Rebecca W. Killon, MA, says addressing adherence of diabetes medication from the patient perspective can be very different from that of a physician.
Rebecca W. Killon, MA, says addressing adherence of diabetes medication from the patient perspective can be very different from that of a physician. “A lot of times when I go and I speak to people and I'm talking with physicians and people in the industry they say oh you're really on top of this,” Ms Killon said. “I have that profile where I'm highly educated. I wish all my patients were like you. I'm like oh no you don't; I'm a nightmare. I am very difficult to treat. Understanding is one thing. Adhering is another.”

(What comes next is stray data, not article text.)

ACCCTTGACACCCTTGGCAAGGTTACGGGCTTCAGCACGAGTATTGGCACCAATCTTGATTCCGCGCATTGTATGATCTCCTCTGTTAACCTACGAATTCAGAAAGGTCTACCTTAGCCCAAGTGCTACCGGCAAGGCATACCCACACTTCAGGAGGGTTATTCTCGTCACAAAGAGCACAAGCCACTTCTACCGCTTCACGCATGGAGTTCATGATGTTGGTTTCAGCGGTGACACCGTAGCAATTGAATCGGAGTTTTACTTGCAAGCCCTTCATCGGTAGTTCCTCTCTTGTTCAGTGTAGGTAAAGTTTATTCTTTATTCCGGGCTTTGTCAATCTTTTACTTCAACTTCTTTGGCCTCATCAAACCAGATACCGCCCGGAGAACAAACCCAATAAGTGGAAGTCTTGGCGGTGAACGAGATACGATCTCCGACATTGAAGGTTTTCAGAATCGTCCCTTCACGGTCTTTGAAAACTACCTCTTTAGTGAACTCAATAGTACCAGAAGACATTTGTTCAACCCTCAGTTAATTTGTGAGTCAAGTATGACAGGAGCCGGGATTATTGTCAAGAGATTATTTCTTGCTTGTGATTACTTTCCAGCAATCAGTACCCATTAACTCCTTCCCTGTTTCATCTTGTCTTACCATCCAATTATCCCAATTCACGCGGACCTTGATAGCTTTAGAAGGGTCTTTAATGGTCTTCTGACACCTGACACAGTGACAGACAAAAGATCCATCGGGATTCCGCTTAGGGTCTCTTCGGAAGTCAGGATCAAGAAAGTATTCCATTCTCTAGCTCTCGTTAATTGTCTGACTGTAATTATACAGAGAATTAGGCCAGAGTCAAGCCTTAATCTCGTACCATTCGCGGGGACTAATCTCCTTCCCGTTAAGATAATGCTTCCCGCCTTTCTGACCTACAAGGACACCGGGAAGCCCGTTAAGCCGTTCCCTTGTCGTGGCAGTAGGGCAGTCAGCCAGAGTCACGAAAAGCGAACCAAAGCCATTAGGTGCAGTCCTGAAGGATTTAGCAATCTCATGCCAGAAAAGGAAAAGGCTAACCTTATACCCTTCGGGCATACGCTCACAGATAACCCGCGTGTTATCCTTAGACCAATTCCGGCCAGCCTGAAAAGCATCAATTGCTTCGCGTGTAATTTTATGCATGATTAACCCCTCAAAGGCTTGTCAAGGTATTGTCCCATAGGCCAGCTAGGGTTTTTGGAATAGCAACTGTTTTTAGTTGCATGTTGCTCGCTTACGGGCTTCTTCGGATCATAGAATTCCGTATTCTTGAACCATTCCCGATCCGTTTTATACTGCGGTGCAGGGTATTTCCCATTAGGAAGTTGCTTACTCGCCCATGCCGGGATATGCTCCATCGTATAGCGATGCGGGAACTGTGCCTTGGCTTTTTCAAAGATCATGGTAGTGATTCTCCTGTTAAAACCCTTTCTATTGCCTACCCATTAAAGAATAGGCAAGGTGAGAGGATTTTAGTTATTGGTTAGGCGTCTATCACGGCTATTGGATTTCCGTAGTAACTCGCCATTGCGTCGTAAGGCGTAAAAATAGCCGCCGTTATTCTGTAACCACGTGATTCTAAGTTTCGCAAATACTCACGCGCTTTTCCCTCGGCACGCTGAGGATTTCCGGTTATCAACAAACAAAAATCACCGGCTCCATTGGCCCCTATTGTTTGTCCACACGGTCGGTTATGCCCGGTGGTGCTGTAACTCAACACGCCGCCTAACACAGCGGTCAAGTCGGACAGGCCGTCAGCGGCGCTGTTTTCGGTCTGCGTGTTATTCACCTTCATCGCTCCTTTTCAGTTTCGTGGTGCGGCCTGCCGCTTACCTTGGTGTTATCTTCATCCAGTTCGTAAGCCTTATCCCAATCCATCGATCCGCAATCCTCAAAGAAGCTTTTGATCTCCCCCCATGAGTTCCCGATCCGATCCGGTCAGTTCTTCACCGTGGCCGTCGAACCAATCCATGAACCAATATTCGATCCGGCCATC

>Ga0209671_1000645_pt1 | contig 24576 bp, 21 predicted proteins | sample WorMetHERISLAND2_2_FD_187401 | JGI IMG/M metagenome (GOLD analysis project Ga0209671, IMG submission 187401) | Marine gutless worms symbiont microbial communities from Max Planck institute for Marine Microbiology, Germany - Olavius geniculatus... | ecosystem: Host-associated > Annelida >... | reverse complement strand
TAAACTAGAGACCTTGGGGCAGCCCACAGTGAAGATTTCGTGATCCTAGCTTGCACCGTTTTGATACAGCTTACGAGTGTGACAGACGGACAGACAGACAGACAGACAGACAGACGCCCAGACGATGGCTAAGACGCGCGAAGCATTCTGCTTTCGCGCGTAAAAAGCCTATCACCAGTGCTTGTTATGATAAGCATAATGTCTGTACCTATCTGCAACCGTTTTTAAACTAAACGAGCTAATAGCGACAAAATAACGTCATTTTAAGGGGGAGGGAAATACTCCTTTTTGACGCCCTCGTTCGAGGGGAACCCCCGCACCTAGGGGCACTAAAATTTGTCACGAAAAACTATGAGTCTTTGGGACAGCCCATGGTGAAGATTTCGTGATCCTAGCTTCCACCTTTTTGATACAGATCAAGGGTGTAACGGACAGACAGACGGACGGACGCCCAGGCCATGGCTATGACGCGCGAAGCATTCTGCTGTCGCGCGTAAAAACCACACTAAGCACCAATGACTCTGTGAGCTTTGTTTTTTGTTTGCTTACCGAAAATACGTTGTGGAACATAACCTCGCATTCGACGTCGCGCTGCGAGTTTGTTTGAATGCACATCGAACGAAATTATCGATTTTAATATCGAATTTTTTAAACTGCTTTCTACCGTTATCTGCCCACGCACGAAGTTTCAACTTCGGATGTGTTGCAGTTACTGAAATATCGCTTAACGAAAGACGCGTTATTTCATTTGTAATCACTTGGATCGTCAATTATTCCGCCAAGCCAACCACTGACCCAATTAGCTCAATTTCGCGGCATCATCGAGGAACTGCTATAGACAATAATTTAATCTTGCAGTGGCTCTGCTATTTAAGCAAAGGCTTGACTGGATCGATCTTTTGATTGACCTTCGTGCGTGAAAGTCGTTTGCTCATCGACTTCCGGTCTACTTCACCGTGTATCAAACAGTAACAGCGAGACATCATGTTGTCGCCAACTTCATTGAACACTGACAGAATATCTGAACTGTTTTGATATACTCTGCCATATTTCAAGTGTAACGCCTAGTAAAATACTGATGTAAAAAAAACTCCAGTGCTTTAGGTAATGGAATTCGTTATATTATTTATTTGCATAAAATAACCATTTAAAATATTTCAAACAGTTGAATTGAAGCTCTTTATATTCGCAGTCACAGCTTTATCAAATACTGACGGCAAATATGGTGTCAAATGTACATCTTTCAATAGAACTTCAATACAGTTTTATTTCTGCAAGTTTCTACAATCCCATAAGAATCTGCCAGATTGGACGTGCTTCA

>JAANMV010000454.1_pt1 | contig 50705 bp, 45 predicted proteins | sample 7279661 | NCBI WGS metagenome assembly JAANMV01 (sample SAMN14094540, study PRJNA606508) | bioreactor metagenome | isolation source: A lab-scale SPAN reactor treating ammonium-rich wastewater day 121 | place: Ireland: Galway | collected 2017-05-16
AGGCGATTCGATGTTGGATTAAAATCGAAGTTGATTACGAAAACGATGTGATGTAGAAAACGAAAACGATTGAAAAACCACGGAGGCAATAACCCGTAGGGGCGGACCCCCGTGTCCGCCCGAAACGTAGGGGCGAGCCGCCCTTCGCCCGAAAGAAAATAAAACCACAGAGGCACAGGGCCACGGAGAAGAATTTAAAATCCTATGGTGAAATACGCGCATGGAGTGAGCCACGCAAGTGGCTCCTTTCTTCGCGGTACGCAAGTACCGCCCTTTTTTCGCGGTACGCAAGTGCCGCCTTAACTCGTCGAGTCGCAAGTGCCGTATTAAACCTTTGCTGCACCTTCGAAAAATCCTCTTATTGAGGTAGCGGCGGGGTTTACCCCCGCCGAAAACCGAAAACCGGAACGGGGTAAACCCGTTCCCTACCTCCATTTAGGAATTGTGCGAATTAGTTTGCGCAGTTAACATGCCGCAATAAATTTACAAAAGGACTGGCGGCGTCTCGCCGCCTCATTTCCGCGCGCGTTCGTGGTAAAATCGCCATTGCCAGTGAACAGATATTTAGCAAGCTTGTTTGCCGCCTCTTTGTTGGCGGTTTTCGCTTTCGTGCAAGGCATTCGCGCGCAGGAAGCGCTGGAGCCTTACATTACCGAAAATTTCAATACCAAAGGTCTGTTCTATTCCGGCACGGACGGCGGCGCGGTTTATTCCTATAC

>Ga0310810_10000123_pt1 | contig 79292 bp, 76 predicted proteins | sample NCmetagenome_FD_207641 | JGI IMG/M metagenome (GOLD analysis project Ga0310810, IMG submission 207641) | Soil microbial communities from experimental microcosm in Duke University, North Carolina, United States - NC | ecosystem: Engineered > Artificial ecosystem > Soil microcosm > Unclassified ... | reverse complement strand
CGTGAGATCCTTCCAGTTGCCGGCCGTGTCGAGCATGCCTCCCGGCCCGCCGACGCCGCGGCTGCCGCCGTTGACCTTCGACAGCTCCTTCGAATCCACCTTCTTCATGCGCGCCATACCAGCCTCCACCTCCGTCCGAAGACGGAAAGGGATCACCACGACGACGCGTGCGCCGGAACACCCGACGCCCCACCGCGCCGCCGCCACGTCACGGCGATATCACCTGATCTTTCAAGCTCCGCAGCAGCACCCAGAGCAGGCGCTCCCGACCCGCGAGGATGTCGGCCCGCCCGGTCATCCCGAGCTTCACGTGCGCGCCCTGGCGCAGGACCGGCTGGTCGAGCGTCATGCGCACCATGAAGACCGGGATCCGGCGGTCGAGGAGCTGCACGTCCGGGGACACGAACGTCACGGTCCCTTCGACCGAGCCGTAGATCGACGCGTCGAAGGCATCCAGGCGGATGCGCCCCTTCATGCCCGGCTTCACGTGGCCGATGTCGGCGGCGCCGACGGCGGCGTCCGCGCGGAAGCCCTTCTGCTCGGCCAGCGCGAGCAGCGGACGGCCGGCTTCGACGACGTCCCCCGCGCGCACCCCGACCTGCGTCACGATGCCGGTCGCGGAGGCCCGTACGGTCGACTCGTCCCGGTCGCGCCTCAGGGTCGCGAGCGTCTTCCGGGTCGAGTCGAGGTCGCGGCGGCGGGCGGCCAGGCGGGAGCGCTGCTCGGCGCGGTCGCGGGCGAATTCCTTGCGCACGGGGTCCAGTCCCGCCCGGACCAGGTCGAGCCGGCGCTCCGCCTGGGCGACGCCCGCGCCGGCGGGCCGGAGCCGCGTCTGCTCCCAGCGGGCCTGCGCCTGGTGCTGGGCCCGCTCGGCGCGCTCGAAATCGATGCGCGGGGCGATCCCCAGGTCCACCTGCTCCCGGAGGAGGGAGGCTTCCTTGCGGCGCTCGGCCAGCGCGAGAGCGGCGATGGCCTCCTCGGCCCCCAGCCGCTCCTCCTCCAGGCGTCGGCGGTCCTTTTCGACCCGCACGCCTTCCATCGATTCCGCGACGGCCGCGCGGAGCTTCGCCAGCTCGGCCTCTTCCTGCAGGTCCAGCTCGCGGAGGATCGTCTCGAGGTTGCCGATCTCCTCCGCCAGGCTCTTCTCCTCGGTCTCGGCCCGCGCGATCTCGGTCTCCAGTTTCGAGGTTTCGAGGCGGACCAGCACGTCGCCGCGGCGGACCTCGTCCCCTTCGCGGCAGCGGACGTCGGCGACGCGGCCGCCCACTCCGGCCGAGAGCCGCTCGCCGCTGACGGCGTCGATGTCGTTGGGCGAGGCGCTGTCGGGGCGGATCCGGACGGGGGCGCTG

Qualifying adherence is not just asking if a patient is taking their medications or telling them to stick to their regimen, it’s much more complex. Physicians need to be cautious their goals align with patient lifestyles. As well, not all diabetes types are the same; Ms Killon argues treatment for diabetics must be as individualized as each patient is.
“So in terms of increasing adherence goals, how do we get to these goals? What can we do? Here are my thoughts, as meager as they are,” Ms KIllon says, “Simplify, simplify, simplify. The easier you can make it for diabetics to deal with what they have to deal with every day, the more adherence you're going to get. The better education that you have for diabetics, the better they're going to understand what they have to do and be able to make those decisions that they have to make every day on their own.”